And then, after introducing TBD Hart-Kinsella to the world, Meatball's band struck up a song and everybody began to sing and the song spread into the Bluebell town square, where Lavon and Lemon got married and then into the new home where Annabeth and George were cohabiting and everybody sang and danced. And Rachel Bilson and Jaime King aren't such great singers, but they sounded just fine. And Cress Williams is a terrific singer and he should be encouraged to do it more. And we've all seen “Music & Lyrics,” so we knew Scott Porter had skills. And everybody was happy.
“Do you think all small towns are like this one?” Zoe asked Wade, sitting on a bench watching the merriment.
“I'd like to think so, but probably not. I know I love ours,” Wade replied.
Zoe agreed, “Me too.”
And there's nowhere else to go from there, is there?
It may have been a fan-service finale to cap off a fan-service season, but Leila Gerstein's sense of how to deliver fan-service without being obnoxious was admirable.
Among the things that made me write “Awww…” in my notes:
*** Brick making Zoe a partner and unveiling the sign? Awww. Zoe wiggling her fingers to get Brick to come down and hug her because she couldn't stand up? AWWW.
*** Rose telling Zoe that she'd gotten into Columbia and had been inspired by her to go to New York City? Awww. “Now I know who I want to be,” Rose said. “A strong woman who isn't afraid to be a little crazy when it comes to love.” Awww. And Zoe giving Rose shoes? Meh. Not my emotional cup-of-tea. But that's OK.
*** Zoe at Harley's grave? “I finally found love. I finally found a home.” Awww. “I wish that you could be the grandpa to this baby.” AWWW.
And that's not getting into any of the “Awww” moments for the rest of the cast.
Look, “Hart of Dixie” was never “Gilmore Girls,” but a lot of viewers didn't give it a chance to see how solidly it delivered “Gilmore Girls”-esque warm-fuzzies at its best. The fact is that “Gilmore Girls” had a core mother-daughter relationship and then the layers of parent-child relationships and those things made it a much deeper show than “Hart of Dixie,” which chose to have a revolving series of love triangles as its core. That's always going to be a flimsier center for a show and even when “Dixie” tried to give various characters paternal and maternal proxies, that fell short. It's just a question of architecture. “Gilmore Girls” was a small-town family dramedy, while “Hart of Dixie” was a soapier small town dramedy.
There wasn't quite as much time for the “Hart of Dixie” ensemble to all deepen beyond caricatures, but they were appealing caricatures and, at different points and to different degrees, I quite liked Tom & Wanda and Dash and Cricket and Magnolia and Tansy and Frank and Earl and Reverend Peter and the rest, to say nothing of the more central supporting players like Brick and Rose. And there was even the episode in which Laura Bell Bundy's Shelby got to sing, which made up for all of the episodes in which I didn't care much for or about her.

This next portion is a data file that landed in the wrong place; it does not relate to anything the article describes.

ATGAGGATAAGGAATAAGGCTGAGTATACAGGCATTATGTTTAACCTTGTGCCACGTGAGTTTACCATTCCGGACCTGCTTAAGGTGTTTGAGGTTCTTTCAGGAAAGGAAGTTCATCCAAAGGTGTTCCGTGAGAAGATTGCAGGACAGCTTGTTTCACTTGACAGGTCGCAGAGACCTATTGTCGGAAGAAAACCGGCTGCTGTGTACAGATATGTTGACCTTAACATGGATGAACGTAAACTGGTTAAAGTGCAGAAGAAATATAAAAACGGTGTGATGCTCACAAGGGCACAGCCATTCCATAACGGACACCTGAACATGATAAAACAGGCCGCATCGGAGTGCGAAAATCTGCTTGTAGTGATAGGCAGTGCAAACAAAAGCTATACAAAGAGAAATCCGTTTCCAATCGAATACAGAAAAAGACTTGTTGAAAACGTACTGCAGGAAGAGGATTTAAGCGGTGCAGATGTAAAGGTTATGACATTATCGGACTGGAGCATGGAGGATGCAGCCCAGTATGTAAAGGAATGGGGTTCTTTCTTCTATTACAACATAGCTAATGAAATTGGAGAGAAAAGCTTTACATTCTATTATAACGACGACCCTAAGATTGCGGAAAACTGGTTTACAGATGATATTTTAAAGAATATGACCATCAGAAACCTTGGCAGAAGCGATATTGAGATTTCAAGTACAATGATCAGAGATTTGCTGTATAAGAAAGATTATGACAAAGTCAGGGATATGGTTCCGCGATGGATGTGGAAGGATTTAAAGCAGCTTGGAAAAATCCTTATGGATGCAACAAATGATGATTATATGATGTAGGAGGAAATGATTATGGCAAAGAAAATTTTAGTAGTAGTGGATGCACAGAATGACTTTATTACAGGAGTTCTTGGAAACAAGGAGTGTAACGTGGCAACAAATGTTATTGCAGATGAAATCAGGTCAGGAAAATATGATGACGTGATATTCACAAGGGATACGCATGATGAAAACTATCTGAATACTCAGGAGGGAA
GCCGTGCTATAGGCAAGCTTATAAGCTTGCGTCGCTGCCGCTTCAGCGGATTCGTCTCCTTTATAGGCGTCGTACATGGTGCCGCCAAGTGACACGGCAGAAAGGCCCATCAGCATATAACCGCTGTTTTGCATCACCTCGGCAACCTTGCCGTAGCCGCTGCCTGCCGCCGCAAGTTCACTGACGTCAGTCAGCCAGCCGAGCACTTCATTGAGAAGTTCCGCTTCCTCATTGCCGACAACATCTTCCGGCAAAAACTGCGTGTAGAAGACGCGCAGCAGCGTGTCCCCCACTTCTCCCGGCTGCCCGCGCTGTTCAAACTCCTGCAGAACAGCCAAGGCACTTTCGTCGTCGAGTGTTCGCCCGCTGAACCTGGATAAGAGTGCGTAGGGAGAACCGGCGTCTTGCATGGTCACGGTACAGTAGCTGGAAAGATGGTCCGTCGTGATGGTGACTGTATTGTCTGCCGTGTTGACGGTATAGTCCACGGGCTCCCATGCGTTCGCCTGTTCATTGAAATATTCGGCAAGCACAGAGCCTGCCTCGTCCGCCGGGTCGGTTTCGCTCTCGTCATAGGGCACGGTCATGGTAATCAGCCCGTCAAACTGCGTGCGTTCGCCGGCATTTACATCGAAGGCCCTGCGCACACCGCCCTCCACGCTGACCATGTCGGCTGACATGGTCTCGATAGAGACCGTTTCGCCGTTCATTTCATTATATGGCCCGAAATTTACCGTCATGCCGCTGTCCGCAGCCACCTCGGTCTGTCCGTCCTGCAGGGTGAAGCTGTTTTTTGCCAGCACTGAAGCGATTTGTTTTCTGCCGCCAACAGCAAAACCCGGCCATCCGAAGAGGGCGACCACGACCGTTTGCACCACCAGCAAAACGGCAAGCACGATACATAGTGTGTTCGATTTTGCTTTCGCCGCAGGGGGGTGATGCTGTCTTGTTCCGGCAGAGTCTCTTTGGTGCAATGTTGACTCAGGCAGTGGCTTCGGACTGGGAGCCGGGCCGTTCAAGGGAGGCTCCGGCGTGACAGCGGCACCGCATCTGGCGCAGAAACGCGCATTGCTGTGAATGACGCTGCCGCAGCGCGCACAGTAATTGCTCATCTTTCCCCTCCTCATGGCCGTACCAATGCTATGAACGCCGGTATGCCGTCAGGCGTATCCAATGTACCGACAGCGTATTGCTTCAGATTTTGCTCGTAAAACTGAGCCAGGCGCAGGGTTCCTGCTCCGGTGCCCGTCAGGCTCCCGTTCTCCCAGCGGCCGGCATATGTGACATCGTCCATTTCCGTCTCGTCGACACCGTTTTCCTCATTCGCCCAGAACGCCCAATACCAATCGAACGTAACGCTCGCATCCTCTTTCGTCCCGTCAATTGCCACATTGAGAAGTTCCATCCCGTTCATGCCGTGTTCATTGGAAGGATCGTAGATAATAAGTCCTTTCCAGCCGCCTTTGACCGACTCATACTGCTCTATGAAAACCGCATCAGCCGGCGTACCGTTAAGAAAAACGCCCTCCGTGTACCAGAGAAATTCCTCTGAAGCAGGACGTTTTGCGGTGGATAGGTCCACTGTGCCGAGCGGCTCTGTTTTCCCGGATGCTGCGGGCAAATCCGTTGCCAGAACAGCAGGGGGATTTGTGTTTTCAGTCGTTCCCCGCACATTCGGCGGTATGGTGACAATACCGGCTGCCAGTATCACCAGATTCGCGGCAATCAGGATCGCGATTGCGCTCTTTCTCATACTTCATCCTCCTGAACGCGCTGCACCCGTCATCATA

I liked having “Hart of Dixie” episodes to watch on Friday night and if this is how the show ended, it did ended well and I'll miss it just a bit.
A few other finale and general “Hart of Dixie” thoughts:
*** I appreciate how clean Gerstein and company made the final season, knowing that the end was probably nigh. Zoe had chosen between Wade and George long ago, so that was never a debate, but not prolonging the George-Lemon-Lavon triangle was a very smart decision. And once Lemon and Lavon were destined to be together, the writers had a choice: Bring in an outside interloper or two to make George and Annabeth happy or pair them up, since they were the main characters without partners. Yes, the George/AB relationship was too convenient and only somewhat motivated, but Scott Porter and Kaitlyn Black were cute together and in “Dixie”-land, that's more than enough.
*** There were a few nice shout-outs to the beginning of the series, largely ignoring how pre-destined Zoe and George seemed to be for each other until they weren't.
*** For me, Kaitlyn Black was the show's big discovery and the expansion of Annabeth's presence was one of the smartest things the writers ever did. She wasn't one of those supporting players who came out of nowhere and threatened to take the show over — Like Rachel Bilson at times on “The OC” — but she just added an additional female dynamic. I look forward to seeing what she'll do next. Black, who wasn't a regular at first, had a pilot in the spring of the first season and “Dixie” is lucky it got to keep her.
*** Remember Joel? Why did that happen?
*** No jokes about doctoring in formal shorts in the finale. Boo.
*** The “Meatball is a Rock Star” arc seemed designed to honor my ongoing contention that Meatball and Ed Sheeran are the same person, but it also entirely paid off with the closing musical number. Kudos.
*** TAYLOR TOWNSEND! I don't need a fifth season, but if we got a fifth season, it would need to feature a lot of Autumn Reeser, who popped up in the finale for three minutes as a kinda New Zoe, a New York lawyer working in Bluebell for a year.
And that's about it… What'd you think of the “Hart of Dixie” finale and are you satisfied with the way it ended?